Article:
Behavioral scientists have begun to realize the potential of mobile devices to understand multiple health behaviors, and meta-analyses have supported the efficacy of mobile technology for influencing behaviors including diabetes management  and smoking cessation [ ]. It is clear that some of the unique qualities of these devices would be attractive features for physical activity interventions allowing scientists to: collect objective and self-report measures of activity in real time; provide feedback and support at the point of decision; provide interactive, immersive, and individualized content that is automatically generated; and deliver materials on a device that is already carried by the individual [ ]. A number of reviews exist examining the use of technologies that offer similar benefits to mobile devices and their effects on health behaviors. For example, Goode et al [ ] reviewed telephone-based interventions for influencing physical activity and dietary behaviors. Multiple researchers have examined aspects of Internet-delivered interventions [ , ]. Others have examined the use of mobile technology to aid in disease prevention and management [ ], as well as the influence of SMS technology on various health behaviors (eg, smoking cessation, diabetes self-management, asthma self-management; [ ]). To date, however, no meta-analysis has been conducted that examines the efficacy of mobile devices for changing physical activity behavior. Given the increase in research applications of such devices, we believe that a comprehensive analysis of the influence of mobile devices on physical activity behavior would afford future researchers a foundation for guiding subsequent interventions. Herein, we present a meta-analysis of interventions that have utilized mobile devices (ie, PDA or mobile telephones) to influence physical activity behavior.
An extensive search of online electronic databases (PsychINFO, PubMed, Scopus) was conducted between August 15, 2011, and July 3, 2012, in which we sought articles published since the year 2000. The following search string was utilized across the three databases: ((mobile phone) OR (cell phone) OR PDA OR SMS OR (text message)) AND ((physical activity) OR exercise).
Inclusion and Exclusion Criteria
For inclusion in this analysis, studies were required to be published or in press, in the English language, and to incorporate mobile technologies in the collection or dissemination of intervention materials meant to positively influence physical activity behavior. This included data collection or conveyance of intervention information via SMS, as well as implementation of native mobile device software or hardware. Studies were required to include a comparison group and to provide original data sufficient for calculating Cohen’s d effect sizes (ie, baseline and follow-up means and baseline standard deviation). These criteria are intentionally broad, as relatively few relevant studies have been published.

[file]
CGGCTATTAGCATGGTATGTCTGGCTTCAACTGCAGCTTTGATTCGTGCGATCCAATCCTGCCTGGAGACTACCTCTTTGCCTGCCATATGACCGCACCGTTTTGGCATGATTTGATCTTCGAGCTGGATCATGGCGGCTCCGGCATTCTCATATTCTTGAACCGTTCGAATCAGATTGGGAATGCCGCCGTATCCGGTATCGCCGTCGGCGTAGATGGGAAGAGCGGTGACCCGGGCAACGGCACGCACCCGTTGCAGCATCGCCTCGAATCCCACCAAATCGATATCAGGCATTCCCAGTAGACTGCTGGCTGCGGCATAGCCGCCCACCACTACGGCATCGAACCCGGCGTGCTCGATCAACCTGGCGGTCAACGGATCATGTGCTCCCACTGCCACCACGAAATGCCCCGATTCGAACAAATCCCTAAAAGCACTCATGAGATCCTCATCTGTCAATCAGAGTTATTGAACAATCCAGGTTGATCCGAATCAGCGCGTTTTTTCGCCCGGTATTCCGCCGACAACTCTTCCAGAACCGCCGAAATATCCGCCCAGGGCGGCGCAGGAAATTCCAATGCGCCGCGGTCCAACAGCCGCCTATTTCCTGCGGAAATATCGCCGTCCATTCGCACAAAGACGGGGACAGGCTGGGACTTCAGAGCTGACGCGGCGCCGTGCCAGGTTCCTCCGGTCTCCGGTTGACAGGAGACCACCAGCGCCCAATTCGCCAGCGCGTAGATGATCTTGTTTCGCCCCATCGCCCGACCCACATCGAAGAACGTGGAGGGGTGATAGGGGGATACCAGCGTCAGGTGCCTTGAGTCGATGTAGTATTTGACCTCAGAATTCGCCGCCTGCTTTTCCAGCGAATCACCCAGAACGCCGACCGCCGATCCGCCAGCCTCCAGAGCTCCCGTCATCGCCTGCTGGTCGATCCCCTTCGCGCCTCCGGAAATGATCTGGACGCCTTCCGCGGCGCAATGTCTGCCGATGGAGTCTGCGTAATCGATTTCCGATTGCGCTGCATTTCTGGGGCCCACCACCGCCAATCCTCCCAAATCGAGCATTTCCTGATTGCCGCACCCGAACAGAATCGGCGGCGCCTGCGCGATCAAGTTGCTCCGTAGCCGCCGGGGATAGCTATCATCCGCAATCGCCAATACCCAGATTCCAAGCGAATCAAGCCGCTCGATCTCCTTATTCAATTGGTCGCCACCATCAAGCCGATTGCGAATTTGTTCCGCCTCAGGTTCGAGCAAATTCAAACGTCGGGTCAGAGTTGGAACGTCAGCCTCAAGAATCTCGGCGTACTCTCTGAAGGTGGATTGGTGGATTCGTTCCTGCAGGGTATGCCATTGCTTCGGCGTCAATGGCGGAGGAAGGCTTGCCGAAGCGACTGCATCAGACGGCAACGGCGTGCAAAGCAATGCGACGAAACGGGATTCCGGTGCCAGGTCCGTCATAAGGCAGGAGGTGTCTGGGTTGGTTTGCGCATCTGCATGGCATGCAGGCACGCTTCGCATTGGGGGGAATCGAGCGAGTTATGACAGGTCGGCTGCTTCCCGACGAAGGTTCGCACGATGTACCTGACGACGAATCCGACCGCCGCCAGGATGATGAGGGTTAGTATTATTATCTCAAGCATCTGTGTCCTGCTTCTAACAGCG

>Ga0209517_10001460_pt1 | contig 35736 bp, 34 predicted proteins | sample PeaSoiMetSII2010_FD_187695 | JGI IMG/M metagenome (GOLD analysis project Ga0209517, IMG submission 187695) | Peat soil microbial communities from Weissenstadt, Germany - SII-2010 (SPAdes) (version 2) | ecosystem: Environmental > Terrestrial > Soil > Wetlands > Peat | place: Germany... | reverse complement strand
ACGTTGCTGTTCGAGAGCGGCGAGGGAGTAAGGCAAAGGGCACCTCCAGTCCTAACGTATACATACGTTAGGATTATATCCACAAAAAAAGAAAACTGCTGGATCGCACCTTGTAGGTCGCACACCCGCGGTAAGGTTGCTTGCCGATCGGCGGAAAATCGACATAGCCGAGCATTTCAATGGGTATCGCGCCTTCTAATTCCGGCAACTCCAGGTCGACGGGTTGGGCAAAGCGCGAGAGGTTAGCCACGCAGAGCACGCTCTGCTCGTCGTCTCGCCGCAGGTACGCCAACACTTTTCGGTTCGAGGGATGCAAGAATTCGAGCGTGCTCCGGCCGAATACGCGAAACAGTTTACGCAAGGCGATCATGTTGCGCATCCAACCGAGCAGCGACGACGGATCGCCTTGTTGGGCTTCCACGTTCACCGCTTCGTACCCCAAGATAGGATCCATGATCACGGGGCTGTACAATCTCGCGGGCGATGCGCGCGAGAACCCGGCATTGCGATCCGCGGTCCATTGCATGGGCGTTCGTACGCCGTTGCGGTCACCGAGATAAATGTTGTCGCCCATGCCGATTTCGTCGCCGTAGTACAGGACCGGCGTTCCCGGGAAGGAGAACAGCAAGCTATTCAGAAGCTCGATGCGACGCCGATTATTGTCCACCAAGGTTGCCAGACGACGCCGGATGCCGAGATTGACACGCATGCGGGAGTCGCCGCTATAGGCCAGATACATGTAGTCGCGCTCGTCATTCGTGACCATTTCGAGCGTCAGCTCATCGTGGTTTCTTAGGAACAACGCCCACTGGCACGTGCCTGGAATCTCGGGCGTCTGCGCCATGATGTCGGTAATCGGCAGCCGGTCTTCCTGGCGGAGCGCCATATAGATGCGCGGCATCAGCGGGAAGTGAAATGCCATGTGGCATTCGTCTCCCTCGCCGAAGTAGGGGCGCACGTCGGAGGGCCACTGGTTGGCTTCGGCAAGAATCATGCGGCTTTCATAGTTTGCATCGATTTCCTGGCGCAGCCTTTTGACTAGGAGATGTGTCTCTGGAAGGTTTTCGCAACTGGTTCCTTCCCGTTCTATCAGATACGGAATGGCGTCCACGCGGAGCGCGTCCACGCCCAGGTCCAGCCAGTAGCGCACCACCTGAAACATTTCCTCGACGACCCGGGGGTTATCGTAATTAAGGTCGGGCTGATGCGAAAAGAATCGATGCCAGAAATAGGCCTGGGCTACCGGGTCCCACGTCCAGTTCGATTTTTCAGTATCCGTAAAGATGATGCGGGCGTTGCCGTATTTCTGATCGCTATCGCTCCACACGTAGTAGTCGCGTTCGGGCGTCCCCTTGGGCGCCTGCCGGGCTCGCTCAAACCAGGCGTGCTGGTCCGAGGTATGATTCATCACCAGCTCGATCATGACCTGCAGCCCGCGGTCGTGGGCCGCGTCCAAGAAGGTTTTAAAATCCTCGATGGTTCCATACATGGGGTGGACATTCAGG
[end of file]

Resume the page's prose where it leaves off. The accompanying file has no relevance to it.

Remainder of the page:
Articles that described proof-of-concept trials, conference proceedings, or review articles were excluded from this analysis. Outcomes from studies that were not explicitly related to physical activity were also excluded, as were studies in which participants interacted with the mobile component less than one time per week.
Study selection was conducted in four phases (see). During the initial stage, all citations from each database query were imported into a central citation manager (EndNote X5 [ ]), which facilitated removal of duplicates. Next, the first two authors searched titles for publications that referenced physical activity and a mobile device, removing those that definitively did not match inclusionary criteria. In the following stage, both reviewers examined abstracts of the remaining articles, further screening out articles that did not meet criteria. During the final stage, full-text citations were reviewed to make sure that all criteria were met, and study descriptives were extracted and tabulated. When study length was reported in months rather than weeks, a four-week month was assumed. Following this review, search results were compared between the two authors, with the third author acting as arbiter to any inconsistencies. When physical activity outcomes were reported but were not sufficient to calculate effect sizes, study authors were contacted to determine means and standard deviations at all time-points (n = 7). In the event that this information could not be obtained, the effect was excluded from analysis (n = 3 [ - ]). Reference lists of included articles and relevant reviews were searched for additional articles, and direct requests were made to experts in the area of mobile health for additional studies in review or in press.
Study Quality Assessment
In order to assess quality at the study level, the quality of execution portion of the Guide to Community Preventative Services data extraction form was used . This form addresses six categories of threats to study validity (ie, population and study description, sampling, measurement, data analysis, interpretation, and other limitations). There are nine possible limitations across these six categories. Studies with 0-1 limitations are deemed to be of “good” quality, those with 2-4 limitations are of “fair” quality, and those with more than four limitations are deemed to be of “poor” quality. This assessment is meant for descriptive purposes only, and as such no studies were excluded due to their quality rating.
Synthesis of Results
For each study we computed standardized mean differences (Cohen’s d) by subtracting the mean change in the control group from the mean change in the treatment group. Pre- and post-intervention means were used to calculate mean change in order to remain consistent across all studies. This was divided by the pooled baseline standard deviation . Baseline sample size was utilized in calculating pooled standard deviation. For multiple group versus control comparisons, pooled means and standard deviations were calculated in accordance with the Cochrane Handbook for Systematic Reviews of Interventions [ ].